Langhaus vor dem Museum Foto: Jürgen Vogel, LVR-LandesMuseum Bonn
Feuersteine, Veltmannplatz, Aachen, 3500–3000 v. Chr. Foto: Jürgen Vogel, LVR-LandesMuseum Bonn
Rekonstruktion des ältesten Waldes der Welt basierend auf den archäologischen Funden, Mitteldevonflora von Lindlar, ca. 390 Millionen Jahre, M. Kriek, Amsterdam / LVR-LandesMuseum Bonn
Gelochte Tierzähne von Schmuckketten aus Erwitte-Schmerlecke, um 3500 v. Chr. Foto: Jürgen Vogel, LVR-LandesMuseum Bonn
„Lilith“, jungsteinzeitliches Skelett, Düren-Arnoldsweiler, 5000 v. Chr. Foto: Jürgen Vogel, LVR-LandesMuseum Bonn
Das Langhaus bekommt nun ein Dach und Wände. Foto: J. Vogel, LVR-LandesMuseum Bonn
Logos der Unterstützer und Kooperationspartner
Man lived as a hunter and gatherer for 2.5 million years. Depending on the seasons and the migrations of his catches, he traversed the various landscapes, adapting to the most varying climatic conditions. 12,000 years ago, at the end of the last Ice Age, a fundamental change came about: Man began to settle down. Established settlements with solid buildings, he started planting grains and raising cattle. This Neolithic Revolution is more important in the history of man than the Industrial Revolution of the 19th century. It stands at the very beginning of modern European civilization and at the same time, it marks the departure point for many achievements, but also problems of our present day.
First indications for the Neolithic Revolution may be found in the "fertile crescent" of northern Syria and southern Turkey. But what happened there in the Middle East 12,000 years ago? How did farm-life come to Central Europe a little less than 8,000 years ago? What happened to the hunters and gatherers? How did the first farmers and livestock breeders live in North-Rhine Westphalia? These are only a few of the central questions that are answered on the basis of archeological findings from one of Europe's most important cultural landscapes.
This epoch, during which "Ötzi lived" and Stonehenge was built, also witnessed outstanding cultural and technological innovations that pointed the way to the future: the invention of the wheel, mining, and Europewide bartering networks. The first farmers and cattle breeders were also pioneers of metalworking, pottery-making, and carpentry techniques. They built monumental graves, houses up to 60 meters in length, and sites with strong, enclosing bulwarks. In doing so, they cleared the forests, triggering massive changes in the environment.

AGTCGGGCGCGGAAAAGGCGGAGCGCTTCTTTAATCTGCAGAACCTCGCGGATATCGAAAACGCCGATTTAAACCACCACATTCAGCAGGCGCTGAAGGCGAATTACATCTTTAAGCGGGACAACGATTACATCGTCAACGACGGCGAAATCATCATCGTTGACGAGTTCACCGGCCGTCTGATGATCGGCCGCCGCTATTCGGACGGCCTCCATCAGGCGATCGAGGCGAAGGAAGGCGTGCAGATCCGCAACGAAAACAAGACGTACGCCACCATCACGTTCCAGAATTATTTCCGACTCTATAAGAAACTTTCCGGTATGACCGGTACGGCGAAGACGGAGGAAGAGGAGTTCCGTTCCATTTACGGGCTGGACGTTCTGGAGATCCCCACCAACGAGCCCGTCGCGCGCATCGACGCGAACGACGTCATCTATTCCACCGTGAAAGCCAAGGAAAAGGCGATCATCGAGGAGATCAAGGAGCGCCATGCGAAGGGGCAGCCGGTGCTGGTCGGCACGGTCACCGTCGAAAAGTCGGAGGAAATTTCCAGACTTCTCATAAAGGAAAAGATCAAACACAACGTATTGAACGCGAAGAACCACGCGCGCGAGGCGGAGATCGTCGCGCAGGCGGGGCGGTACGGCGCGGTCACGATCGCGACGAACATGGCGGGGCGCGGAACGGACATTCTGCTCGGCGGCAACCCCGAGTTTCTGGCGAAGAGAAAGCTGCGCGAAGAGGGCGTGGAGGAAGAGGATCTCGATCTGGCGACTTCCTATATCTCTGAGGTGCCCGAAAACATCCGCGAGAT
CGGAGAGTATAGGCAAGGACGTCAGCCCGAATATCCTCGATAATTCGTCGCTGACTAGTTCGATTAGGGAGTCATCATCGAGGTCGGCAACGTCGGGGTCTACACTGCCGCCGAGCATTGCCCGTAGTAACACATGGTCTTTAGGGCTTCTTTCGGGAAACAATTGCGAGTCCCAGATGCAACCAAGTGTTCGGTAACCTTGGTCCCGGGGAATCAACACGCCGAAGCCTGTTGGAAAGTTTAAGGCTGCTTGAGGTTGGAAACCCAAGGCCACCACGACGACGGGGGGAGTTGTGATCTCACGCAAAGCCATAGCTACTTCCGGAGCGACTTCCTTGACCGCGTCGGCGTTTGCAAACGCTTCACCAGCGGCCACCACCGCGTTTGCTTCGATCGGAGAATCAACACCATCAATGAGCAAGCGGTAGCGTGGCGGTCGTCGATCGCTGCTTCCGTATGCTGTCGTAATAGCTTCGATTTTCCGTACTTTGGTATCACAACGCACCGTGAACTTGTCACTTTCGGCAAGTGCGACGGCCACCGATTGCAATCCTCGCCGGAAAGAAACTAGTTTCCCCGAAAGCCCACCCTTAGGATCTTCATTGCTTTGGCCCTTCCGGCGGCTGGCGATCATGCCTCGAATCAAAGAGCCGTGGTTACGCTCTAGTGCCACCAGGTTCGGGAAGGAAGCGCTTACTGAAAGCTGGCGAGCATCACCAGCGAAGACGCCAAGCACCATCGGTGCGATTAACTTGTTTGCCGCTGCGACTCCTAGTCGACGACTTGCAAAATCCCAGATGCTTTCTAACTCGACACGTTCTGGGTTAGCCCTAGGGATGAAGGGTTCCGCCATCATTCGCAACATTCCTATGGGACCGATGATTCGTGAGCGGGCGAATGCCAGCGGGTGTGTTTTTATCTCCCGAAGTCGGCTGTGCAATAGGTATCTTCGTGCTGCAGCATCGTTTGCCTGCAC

The latest research results from recent years make it possible for the first time to gain detailed insights into the fates of individual persons from the Neolithic Period in the North-Rhine Westphalia region. Modern research methods provide information concerning the origin, diet, illnesses, and the exact age, even allowing us to make concrete reconstructions of the faces. The exhibition not only introduces one of the most fascinating epochs in the history of mankind, but also explains the use of the most modern archeological methods. It shows a completely new, lively, and compelling picture of the Neolithic Period, and furnishes numerous surprising references to our world of today. Unique findings provide unforeseen insights into life thousands of years ago. Various "hands-on" areas and elaborate media stations make the exhibition an unusual experience for young and old.
A comprehensive and wide-ranging framework program of events that consists of lectures, workshops, family days, and more provides insights into the latest research and impressive skills and knowledge of these first farmers and cattle breeders.
Join in and be a part of the NEOLITHIC REVOLUTION! Find out more at:
LVR-LandesMuseum Bonn, Colmantstr. 14-16, 53115 Bonn
Tel. +49 (0) 228 / 2070 - 0, Fax +49 (0) 228 / 2070 - 299
TUE - FRI, SON 11 a.m. - 6 p.m., SAT 1 p.m. - 6 p.m., MON closed
Guided tours for school groups available from 10 a.m.
MON - FRI 8 a.m. - 4 p.m.